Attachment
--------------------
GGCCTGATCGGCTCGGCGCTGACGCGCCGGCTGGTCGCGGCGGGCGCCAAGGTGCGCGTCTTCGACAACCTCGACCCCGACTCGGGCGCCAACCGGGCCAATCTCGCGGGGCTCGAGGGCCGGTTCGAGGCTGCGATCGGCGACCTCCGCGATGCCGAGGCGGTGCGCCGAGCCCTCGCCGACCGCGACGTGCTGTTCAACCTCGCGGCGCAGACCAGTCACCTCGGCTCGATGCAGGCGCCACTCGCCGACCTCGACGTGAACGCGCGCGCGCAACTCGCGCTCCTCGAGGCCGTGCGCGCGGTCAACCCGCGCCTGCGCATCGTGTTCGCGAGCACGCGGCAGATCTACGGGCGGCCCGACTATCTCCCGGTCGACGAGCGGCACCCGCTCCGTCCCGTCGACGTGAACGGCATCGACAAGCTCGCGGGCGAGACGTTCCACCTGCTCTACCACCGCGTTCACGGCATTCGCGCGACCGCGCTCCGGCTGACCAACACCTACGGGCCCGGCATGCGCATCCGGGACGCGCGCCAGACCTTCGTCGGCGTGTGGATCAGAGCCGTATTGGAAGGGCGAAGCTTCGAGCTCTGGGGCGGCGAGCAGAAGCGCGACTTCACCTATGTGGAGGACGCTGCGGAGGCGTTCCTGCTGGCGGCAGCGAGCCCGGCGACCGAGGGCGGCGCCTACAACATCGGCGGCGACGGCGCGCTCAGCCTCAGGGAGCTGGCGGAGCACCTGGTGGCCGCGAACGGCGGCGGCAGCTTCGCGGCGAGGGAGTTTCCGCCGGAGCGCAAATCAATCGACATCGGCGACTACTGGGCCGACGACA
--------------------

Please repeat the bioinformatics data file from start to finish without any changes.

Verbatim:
GGCCTGATCGGCTCGGCGCTGACGCGCCGGCTGGTCGCGGCGGGCGCCAAGGTGCGCGTCTTCGACAACCTCGACCCCGACTCGGGCGCCAACCGGGCCAATCTCGCGGGGCTCGAGGGCCGGTTCGAGGCTGCGATCGGCGACCTCCGCGATGCCGAGGCGGTGCGCCGAGCCCTCGCCGACCGCGACGTGCTGTTCAACCTCGCGGCGCAGACCAGTCACCTCGGCTCGATGCAGGCGCCACTCGCCGACCTCGACGTGAACGCGCGCGCGCAACTCGCGCTCCTCGAGGCCGTGCGCGCGGTCAACCCGCGCCTGCGCATCGTGTTCGCGAGCACGCGGCAGATCTACGGGCGGCCCGACTATCTCCCGGTCGACGAGCGGCACCCGCTCCGTCCCGTCGACGTGAACGGCATCGACAAGCTCGCGGGCGAGACGTTCCACCTGCTCTACCACCGCGTTCACGGCATTCGCGCGACCGCGCTCCGGCTGACCAACACCTACGGGCCCGGCATGCGCATCCGGGACGCGCGCCAGACCTTCGTCGGCGTGTGGATCAGAGCCGTATTGGAAGGGCGAAGCTTCGAGCTCTGGGGCGGCGAGCAGAAGCGCGACTTCACCTATGTGGAGGACGCTGCGGAGGCGTTCCTGCTGGCGGCAGCGAGCCCGGCGACCGAGGGCGGCGCCTACAACATCGGCGGCGACGGCGCGCTCAGCCTCAGGGAGCTGGCGGAGCACCTGGTGGCCGCGAACGGCGGCGGCAGCTTCGCGGCGAGGGAGTTTCCGCCGGAGCGCAAATCAATCGACATCGGCGACTACTGGGCCGACGACA